Although they only looked at one school district, the researchers conclude the revised standards are effective and they support ongoing implementation of the HHFKA act.

Prizes as Tempting as Food?

So we know little kids love happy meals because of the toy that comes with it. Could that work for adults? I mean, maybe rewarding ourselves for eating smaller portions might lead to eating less.

Substitute rewards makes smaller portions more palatable

This news story from Medical News Today describes a study in which researchers tested the Happy Meal concept with both adults and kids. They found that a combination of a half-sized portion and a nonfood prize affected participants' brains jus the same as being offered full sized portions.

I think they're on to something. Cutting portions and giving up foods we love is a bummer emotionally. It feels restrictive and there's little or no short-term satisfaction for many dieters. But, rewarding yourself (or your kids) for eating healthy might be something to think about.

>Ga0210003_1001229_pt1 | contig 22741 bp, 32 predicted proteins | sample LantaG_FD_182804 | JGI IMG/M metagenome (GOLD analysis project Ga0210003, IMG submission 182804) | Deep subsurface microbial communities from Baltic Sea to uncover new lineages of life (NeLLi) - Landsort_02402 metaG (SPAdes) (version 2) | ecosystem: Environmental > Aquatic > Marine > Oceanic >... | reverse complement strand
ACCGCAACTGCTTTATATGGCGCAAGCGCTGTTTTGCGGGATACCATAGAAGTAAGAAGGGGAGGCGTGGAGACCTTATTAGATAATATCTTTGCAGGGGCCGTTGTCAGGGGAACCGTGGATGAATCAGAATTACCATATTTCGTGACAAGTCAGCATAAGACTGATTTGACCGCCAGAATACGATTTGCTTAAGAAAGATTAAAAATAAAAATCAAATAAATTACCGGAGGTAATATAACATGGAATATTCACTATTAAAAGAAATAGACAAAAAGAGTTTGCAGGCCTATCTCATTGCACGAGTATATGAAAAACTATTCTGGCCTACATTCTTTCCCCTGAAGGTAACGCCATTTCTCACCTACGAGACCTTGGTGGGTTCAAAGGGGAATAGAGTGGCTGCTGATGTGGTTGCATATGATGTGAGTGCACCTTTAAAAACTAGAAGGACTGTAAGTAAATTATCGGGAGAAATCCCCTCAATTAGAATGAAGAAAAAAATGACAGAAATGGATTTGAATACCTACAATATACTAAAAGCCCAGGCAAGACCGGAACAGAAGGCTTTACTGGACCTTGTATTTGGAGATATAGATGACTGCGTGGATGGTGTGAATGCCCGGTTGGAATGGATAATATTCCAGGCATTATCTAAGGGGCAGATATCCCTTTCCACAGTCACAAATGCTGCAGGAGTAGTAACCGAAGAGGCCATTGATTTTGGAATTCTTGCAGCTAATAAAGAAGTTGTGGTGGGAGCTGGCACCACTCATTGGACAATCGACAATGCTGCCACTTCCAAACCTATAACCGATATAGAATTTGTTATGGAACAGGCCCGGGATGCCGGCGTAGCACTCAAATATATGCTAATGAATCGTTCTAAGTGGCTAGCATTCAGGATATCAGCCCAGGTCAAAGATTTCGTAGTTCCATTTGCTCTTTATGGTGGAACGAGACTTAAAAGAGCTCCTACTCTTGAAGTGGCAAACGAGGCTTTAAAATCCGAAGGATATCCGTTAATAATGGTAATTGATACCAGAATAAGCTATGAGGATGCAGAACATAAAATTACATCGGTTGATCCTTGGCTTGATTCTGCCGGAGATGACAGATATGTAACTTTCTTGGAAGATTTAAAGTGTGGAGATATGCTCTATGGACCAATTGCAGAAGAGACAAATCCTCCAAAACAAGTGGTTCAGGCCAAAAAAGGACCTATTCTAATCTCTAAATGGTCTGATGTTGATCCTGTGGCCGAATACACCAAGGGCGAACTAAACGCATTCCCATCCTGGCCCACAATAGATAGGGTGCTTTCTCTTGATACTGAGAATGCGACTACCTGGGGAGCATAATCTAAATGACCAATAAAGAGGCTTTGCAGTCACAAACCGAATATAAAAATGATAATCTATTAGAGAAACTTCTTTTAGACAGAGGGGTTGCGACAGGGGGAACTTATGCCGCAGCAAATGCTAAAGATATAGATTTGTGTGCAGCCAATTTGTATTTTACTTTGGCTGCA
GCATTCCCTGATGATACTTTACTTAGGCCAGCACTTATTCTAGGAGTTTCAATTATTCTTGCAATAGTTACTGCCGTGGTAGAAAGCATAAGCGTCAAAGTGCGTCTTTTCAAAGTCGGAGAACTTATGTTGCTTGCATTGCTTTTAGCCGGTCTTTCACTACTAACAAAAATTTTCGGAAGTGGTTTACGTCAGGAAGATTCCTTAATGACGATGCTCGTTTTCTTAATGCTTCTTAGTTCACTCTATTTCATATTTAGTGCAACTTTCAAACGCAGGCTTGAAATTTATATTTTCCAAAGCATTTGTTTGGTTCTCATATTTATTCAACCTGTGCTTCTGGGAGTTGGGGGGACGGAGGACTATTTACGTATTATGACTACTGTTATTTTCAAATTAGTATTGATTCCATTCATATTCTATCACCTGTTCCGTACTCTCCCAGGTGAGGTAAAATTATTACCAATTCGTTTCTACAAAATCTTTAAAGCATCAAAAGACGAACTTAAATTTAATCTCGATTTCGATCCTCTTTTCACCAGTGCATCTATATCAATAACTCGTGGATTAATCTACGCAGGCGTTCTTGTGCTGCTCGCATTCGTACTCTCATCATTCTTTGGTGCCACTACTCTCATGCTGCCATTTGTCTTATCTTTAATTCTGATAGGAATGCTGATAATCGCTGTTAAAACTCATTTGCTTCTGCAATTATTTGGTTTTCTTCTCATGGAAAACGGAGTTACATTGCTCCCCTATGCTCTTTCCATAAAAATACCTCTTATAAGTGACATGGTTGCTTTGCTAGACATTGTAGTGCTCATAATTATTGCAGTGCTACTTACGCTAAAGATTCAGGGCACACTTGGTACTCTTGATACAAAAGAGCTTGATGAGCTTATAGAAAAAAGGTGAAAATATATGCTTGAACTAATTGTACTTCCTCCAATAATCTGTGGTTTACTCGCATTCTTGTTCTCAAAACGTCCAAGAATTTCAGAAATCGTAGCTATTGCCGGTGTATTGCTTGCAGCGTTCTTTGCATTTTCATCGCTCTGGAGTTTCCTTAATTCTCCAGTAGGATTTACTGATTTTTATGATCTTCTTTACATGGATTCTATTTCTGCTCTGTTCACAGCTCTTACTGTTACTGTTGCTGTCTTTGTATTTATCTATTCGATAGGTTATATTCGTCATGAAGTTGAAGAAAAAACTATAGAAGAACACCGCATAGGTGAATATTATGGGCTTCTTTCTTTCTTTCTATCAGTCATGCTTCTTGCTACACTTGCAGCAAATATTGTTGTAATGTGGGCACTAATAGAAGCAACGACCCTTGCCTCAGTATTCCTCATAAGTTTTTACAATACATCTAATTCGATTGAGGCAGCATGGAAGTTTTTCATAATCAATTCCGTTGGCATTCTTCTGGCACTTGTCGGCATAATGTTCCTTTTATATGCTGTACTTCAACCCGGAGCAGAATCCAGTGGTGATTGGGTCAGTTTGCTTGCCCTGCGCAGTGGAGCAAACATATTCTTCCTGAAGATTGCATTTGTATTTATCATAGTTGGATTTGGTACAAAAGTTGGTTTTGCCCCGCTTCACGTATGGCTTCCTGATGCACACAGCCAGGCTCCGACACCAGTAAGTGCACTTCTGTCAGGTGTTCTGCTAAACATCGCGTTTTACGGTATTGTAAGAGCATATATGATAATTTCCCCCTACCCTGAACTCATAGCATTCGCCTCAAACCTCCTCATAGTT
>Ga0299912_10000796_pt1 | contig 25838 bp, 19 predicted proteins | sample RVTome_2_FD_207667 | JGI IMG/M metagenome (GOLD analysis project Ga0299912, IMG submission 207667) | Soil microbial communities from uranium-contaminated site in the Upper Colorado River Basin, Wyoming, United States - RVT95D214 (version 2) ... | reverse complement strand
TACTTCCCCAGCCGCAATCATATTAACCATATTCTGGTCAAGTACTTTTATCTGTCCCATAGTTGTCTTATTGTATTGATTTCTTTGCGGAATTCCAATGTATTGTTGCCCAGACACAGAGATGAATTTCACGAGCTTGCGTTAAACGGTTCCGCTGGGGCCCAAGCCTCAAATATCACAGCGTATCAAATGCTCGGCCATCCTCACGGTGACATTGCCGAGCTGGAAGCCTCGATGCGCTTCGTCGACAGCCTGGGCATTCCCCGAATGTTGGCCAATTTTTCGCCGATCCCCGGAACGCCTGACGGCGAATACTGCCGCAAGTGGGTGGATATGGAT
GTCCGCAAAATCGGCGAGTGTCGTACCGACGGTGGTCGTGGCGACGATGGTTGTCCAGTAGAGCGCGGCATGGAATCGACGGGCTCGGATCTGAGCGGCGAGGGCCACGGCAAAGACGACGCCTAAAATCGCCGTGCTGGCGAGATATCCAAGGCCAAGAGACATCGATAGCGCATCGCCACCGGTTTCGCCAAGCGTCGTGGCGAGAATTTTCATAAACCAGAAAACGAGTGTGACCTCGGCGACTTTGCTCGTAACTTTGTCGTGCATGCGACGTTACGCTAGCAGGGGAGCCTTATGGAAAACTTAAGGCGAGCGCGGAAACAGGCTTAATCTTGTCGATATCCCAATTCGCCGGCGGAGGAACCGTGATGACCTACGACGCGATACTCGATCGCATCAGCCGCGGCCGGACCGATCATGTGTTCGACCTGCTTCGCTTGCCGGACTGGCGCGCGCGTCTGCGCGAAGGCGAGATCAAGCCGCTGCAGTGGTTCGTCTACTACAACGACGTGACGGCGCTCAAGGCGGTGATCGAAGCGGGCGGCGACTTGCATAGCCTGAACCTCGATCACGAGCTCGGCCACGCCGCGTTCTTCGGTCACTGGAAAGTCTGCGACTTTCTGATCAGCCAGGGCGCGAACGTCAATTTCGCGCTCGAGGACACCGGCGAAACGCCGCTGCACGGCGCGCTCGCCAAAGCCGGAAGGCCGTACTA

Could "Healthy" Foods Make Us Overeat?

When we believe we're eating healthy foods there's a good chance we're going to eat more of them. Maybe because we believe healthy foods just aren't as filling or maybe we think it's okay to eat a lot of something if it's good for us.

The problem is that foods we think of as healthy may also be high in calories.

How healthy foods could lead to overeating

This news story from Medical News Today describes a study in which researchers had participants eat cookies labeled as either healthy or unhealthy. They found those who ate the 'healthy' cookies also tended to feel hungrier than participants who ate the same cookies but labels as unhealthy.

In another experiment, the researchers found that participants ordered and ate more food while watching a short film in which foods were portrayed as healthy compared to those who watched films where food was portrayed as unhealthy.

So, it could be that we need to think about what we're eating - even healthy foods need to be eaten in the correct amounts.

What to do at school:

  • Explain to kids that healthy foods can be high in calories.
  • Teach the differences between serving sizes and portion sizes.